While we take calendars for granted these days, the invention of systems that track time stands as one of humanity's most monumental achievements ... in more ways than one. Long before written calendars emerged, monuments were used to measure time. Now a crude but working "calendar" discovered in Warren Field, Scotland, suggests that these time measuring monuments may have been developed much earlier than previously thought. Archaeologists believe the Warren Field calendar was created by hunter gatherers around 8,000 BC, making it the world's oldest calendar discovered to date by a significant margin.
The site of the calendar was first excavated by the National Trust for Scotland in 2004. It was investigated after unusual crop markings were spotted during an aerial survey conducted by the Royal Commission on the Ancient and Historical Monuments of Scotland. Recent analysis of the excavation data and site by a team led by the University of Birmingham has shed light on the Mesolithic monument.
The calendar comprises a set of 12 pits, each likely to have contained a wooden post with one for each month of the year. The monument was used to chart the phases of the moon in order to track lunar months. To keep the time of the seasons but account for differences between the lunar and solar years, the sequence could be calibrated annually on the December Solstice sunrise when the site aligned. It is thought the calendar was used by hunter-gather societies to track the seasons so they would know when migrating animals were due to pass close by.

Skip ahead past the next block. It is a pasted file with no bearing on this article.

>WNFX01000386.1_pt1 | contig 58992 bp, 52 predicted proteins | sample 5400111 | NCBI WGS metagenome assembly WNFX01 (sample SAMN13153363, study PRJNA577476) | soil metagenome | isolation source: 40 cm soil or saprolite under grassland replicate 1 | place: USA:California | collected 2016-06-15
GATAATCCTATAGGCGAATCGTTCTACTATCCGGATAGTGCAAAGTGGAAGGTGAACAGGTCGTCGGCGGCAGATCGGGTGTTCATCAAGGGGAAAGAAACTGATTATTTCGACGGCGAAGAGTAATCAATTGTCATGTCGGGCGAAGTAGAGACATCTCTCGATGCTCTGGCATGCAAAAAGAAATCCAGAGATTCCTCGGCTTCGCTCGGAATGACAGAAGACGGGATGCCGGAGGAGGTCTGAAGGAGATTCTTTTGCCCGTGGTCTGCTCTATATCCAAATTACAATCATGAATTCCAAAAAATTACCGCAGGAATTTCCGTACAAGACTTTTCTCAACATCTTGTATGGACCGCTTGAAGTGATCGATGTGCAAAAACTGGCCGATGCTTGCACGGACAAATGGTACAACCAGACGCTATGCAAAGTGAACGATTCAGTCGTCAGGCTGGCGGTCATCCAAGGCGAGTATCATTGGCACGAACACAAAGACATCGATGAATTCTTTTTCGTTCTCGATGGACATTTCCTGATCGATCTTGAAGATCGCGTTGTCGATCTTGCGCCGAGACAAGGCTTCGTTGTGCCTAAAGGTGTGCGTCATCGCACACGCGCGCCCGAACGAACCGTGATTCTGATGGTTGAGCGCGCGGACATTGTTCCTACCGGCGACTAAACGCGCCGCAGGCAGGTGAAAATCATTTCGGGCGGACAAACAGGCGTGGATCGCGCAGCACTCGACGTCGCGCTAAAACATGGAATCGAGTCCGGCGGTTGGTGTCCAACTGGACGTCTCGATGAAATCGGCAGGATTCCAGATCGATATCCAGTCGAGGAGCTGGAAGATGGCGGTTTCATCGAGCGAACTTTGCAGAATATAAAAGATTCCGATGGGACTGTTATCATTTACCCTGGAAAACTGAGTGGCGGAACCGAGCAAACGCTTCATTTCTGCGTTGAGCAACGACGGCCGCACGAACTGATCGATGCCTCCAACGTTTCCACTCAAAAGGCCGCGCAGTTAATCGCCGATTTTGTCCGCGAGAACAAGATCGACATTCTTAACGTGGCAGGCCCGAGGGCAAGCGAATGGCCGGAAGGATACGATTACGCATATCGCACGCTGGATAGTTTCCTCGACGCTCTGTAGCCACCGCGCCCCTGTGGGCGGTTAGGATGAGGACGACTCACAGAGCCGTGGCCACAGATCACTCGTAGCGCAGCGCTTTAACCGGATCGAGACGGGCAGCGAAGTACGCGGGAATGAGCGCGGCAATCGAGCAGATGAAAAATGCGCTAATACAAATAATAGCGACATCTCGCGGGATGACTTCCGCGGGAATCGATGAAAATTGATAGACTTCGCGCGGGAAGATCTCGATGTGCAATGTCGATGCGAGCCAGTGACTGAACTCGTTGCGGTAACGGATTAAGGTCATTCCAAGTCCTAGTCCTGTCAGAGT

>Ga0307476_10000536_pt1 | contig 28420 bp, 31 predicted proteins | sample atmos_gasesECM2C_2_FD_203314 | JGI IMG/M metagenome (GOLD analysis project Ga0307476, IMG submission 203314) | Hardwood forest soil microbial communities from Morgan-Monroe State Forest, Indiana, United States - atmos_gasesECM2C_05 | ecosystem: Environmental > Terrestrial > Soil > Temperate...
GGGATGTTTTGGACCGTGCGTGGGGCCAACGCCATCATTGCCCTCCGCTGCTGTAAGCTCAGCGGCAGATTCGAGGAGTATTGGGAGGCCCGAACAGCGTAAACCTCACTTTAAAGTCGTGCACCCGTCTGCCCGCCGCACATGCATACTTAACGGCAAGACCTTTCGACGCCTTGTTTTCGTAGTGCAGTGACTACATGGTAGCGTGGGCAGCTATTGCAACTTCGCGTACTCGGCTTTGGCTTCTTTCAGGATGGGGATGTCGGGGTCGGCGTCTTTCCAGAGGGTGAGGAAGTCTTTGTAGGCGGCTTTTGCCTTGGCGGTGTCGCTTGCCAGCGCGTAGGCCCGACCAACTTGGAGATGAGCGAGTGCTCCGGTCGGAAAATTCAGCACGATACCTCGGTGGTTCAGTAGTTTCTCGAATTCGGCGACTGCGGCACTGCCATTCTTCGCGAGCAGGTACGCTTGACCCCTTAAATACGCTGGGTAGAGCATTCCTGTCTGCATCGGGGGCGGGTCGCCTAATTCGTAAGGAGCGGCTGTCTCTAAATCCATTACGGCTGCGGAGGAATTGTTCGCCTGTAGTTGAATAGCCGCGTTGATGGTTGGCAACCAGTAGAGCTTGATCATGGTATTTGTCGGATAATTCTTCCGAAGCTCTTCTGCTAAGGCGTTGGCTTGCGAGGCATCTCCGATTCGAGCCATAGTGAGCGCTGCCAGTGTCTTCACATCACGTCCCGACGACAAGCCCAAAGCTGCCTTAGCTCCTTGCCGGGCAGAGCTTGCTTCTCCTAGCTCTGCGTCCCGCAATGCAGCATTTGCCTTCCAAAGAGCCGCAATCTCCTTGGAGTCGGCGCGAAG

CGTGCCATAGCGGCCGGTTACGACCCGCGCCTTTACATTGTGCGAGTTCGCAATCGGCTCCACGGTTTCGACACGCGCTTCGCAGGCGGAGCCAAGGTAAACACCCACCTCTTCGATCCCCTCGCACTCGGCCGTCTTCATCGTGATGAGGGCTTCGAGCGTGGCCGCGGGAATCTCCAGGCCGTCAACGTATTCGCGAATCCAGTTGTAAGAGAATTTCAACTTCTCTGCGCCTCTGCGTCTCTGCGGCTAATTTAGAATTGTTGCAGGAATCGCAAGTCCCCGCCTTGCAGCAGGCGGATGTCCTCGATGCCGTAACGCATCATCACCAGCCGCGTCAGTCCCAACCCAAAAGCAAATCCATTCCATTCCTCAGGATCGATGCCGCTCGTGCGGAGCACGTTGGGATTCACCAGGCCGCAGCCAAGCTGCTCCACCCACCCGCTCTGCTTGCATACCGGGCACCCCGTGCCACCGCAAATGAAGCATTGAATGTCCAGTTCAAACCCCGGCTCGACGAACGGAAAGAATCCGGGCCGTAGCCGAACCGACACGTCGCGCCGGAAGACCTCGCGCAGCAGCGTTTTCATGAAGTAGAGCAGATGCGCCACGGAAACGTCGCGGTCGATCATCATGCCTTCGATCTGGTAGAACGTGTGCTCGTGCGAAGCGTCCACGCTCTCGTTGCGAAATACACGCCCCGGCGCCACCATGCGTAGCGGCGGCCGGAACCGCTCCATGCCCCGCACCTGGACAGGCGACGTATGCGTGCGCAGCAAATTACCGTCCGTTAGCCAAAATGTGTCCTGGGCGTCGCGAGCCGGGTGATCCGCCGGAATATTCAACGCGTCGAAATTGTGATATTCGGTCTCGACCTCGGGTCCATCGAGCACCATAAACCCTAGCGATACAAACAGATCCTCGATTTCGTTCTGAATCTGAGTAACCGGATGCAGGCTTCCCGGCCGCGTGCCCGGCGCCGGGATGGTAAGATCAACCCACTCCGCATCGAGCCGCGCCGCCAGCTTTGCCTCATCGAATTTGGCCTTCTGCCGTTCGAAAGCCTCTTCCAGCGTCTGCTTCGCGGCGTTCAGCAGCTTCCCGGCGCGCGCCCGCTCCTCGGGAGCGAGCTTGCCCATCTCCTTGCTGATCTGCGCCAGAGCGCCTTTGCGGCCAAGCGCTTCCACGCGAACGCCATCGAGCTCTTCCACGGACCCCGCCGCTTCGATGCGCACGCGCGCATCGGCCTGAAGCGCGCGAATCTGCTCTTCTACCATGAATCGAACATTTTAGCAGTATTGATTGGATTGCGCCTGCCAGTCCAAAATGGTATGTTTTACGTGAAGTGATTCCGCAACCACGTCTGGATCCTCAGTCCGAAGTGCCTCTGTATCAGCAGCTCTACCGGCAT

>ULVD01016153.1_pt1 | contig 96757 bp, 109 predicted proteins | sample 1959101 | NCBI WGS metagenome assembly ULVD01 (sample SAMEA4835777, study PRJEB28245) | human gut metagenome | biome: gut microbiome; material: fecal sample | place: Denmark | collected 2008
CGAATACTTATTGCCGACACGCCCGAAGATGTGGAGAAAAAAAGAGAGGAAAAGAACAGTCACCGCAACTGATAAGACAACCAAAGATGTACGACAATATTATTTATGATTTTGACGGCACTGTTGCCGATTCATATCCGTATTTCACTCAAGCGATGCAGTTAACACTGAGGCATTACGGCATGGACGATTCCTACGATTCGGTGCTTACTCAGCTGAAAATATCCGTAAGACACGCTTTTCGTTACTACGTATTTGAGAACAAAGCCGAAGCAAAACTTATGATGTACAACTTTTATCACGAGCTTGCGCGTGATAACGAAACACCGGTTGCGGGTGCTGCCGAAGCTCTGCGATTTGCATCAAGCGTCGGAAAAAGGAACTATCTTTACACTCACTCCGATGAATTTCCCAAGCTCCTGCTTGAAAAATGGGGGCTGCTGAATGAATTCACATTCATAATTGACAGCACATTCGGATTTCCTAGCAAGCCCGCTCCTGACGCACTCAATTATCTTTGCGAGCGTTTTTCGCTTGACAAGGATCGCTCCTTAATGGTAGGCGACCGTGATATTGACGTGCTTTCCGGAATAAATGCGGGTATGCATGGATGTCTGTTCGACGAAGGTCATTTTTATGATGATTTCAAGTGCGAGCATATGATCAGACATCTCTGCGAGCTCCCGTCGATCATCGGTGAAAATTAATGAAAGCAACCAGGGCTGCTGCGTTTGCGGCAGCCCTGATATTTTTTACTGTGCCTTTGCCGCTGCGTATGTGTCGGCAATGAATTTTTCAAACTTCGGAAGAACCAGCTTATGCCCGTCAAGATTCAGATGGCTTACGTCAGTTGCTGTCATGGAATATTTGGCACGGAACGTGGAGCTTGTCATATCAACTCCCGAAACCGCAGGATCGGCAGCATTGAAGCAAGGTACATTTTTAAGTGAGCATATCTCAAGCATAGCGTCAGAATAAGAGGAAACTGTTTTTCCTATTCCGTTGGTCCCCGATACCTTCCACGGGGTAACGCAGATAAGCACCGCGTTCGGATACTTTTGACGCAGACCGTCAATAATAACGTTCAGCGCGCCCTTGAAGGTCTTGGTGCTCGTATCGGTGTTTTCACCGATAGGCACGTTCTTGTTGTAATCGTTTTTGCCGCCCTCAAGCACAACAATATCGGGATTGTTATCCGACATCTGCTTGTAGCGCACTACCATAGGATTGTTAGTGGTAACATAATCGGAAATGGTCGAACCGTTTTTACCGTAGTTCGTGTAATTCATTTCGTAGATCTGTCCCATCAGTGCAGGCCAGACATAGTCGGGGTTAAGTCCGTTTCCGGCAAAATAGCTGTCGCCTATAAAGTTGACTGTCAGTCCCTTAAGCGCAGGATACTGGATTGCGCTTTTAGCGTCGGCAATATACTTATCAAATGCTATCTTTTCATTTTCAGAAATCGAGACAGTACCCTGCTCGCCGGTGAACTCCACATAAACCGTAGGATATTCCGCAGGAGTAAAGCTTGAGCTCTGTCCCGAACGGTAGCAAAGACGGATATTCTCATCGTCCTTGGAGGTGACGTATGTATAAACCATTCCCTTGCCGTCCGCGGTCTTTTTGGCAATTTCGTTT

"The evidence suggests that hunter gatherer societies in Scotland had both the need and sophistication to track time across the years, to correct for seasonal drift of the lunar year and that this occurred nearly 5,000 years before the first formal calendars known in the Near East," said project leader Vince Gaffney, Professor of Landscape Archaeology at the University of Birmingham. "In doing so, this illustrates one important step towards the formal construction of time and therefore history itself."
"[This] provides exciting new evidence for the earlier Mesolithic in Scotland demonstrating the sophistication of these early societies and revealing that 10,000 years ago hunter gatherers constructed monuments that helped them track time," added Richard Bates of the University of St Andrews, "This is the earliest example of such a structure and there is no known comparable site in Britain or Europe for several thousands of years after the monument at warren Fields was constructed."
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